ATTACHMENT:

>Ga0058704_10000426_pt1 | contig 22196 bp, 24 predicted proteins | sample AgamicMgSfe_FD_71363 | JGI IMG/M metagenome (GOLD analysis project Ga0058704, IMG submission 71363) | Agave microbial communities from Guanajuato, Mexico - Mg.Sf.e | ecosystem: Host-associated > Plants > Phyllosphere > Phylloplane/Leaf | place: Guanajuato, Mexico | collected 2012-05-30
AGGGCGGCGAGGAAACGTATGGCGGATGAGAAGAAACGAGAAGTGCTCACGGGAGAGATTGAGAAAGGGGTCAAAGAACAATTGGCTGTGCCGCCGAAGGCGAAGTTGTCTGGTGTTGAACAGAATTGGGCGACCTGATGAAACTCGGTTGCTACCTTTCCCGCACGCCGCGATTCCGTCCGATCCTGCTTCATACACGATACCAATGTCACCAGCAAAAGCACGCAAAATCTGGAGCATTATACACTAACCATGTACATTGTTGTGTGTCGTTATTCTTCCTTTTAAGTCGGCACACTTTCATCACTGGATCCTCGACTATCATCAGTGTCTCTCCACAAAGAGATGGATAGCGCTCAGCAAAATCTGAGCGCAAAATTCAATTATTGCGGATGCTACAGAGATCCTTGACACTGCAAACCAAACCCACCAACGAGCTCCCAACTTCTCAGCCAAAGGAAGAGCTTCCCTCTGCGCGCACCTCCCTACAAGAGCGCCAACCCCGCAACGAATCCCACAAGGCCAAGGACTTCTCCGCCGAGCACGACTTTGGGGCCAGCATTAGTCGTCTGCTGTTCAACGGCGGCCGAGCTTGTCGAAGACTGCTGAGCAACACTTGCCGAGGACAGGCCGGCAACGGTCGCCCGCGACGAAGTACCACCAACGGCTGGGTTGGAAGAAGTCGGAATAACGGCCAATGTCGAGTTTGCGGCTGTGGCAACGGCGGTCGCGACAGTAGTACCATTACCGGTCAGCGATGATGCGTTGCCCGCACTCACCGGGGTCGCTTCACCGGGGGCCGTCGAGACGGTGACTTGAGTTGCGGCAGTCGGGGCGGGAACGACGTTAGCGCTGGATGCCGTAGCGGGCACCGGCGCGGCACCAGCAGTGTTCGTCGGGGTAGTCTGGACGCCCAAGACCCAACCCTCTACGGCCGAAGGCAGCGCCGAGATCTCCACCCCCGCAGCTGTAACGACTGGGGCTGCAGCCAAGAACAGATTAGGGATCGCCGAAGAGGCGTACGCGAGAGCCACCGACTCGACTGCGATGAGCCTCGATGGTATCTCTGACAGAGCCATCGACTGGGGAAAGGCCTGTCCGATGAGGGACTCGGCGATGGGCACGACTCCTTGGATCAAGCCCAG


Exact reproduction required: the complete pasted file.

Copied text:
>Ga0058704_10000426_pt1 | contig 22196 bp, 24 predicted proteins | sample AgamicMgSfe_FD_71363 | JGI IMG/M metagenome (GOLD analysis project Ga0058704, IMG submission 71363) | Agave microbial communities from Guanajuato, Mexico - Mg.Sf.e | ecosystem: Host-associated > Plants > Phyllosphere > Phylloplane/Leaf | place: Guanajuato, Mexico | collected 2012-05-30
AGGGCGGCGAGGAAACGTATGGCGGATGAGAAGAAACGAGAAGTGCTCACGGGAGAGATTGAGAAAGGGGTCAAAGAACAATTGGCTGTGCCGCCGAAGGCGAAGTTGTCTGGTGTTGAACAGAATTGGGCGACCTGATGAAACTCGGTTGCTACCTTTCCCGCACGCCGCGATTCCGTCCGATCCTGCTTCATACACGATACCAATGTCACCAGCAAAAGCACGCAAAATCTGGAGCATTATACACTAACCATGTACATTGTTGTGTGTCGTTATTCTTCCTTTTAAGTCGGCACACTTTCATCACTGGATCCTCGACTATCATCAGTGTCTCTCCACAAAGAGATGGATAGCGCTCAGCAAAATCTGAGCGCAAAATTCAATTATTGCGGATGCTACAGAGATCCTTGACACTGCAAACCAAACCCACCAACGAGCTCCCAACTTCTCAGCCAAAGGAAGAGCTTCCCTCTGCGCGCACCTCCCTACAAGAGCGCCAACCCCGCAACGAATCCCACAAGGCCAAGGACTTCTCCGCCGAGCACGACTTTGGGGCCAGCATTAGTCGTCTGCTGTTCAACGGCGGCCGAGCTTGTCGAAGACTGCTGAGCAACACTTGCCGAGGACAGGCCGGCAACGGTCGCCCGCGACGAAGTACCACCAACGGCTGGGTTGGAAGAAGTCGGAATAACGGCCAATGTCGAGTTTGCGGCTGTGGCAACGGCGGTCGCGACAGTAGTACCATTACCGGTCAGCGATGATGCGTTGCCCGCACTCACCGGGGTCGCTTCACCGGGGGCCGTCGAGACGGTGACTTGAGTTGCGGCAGTCGGGGCGGGAACGACGTTAGCGCTGGATGCCGTAGCGGGCACCGGCGCGGCACCAGCAGTGTTCGTCGGGGTAGTCTGGACGCCCAAGACCCAACCCTCTACGGCCGAAGGCAGCGCCGAGATCTCCACCCCCGCAGCTGTAACGACTGGGGCTGCAGCCAAGAACAGATTAGGGATCGCCGAAGAGGCGTACGCGAGAGCCACCGACTCGACTGCGATGAGCCTCGATGGTATCTCTGACAGAGCCATCGACTGGGGAAAGGCCTGTCCGATGAGGGACTCGGCGATGGGCACGACTCCTTGGATCAAGCCCAG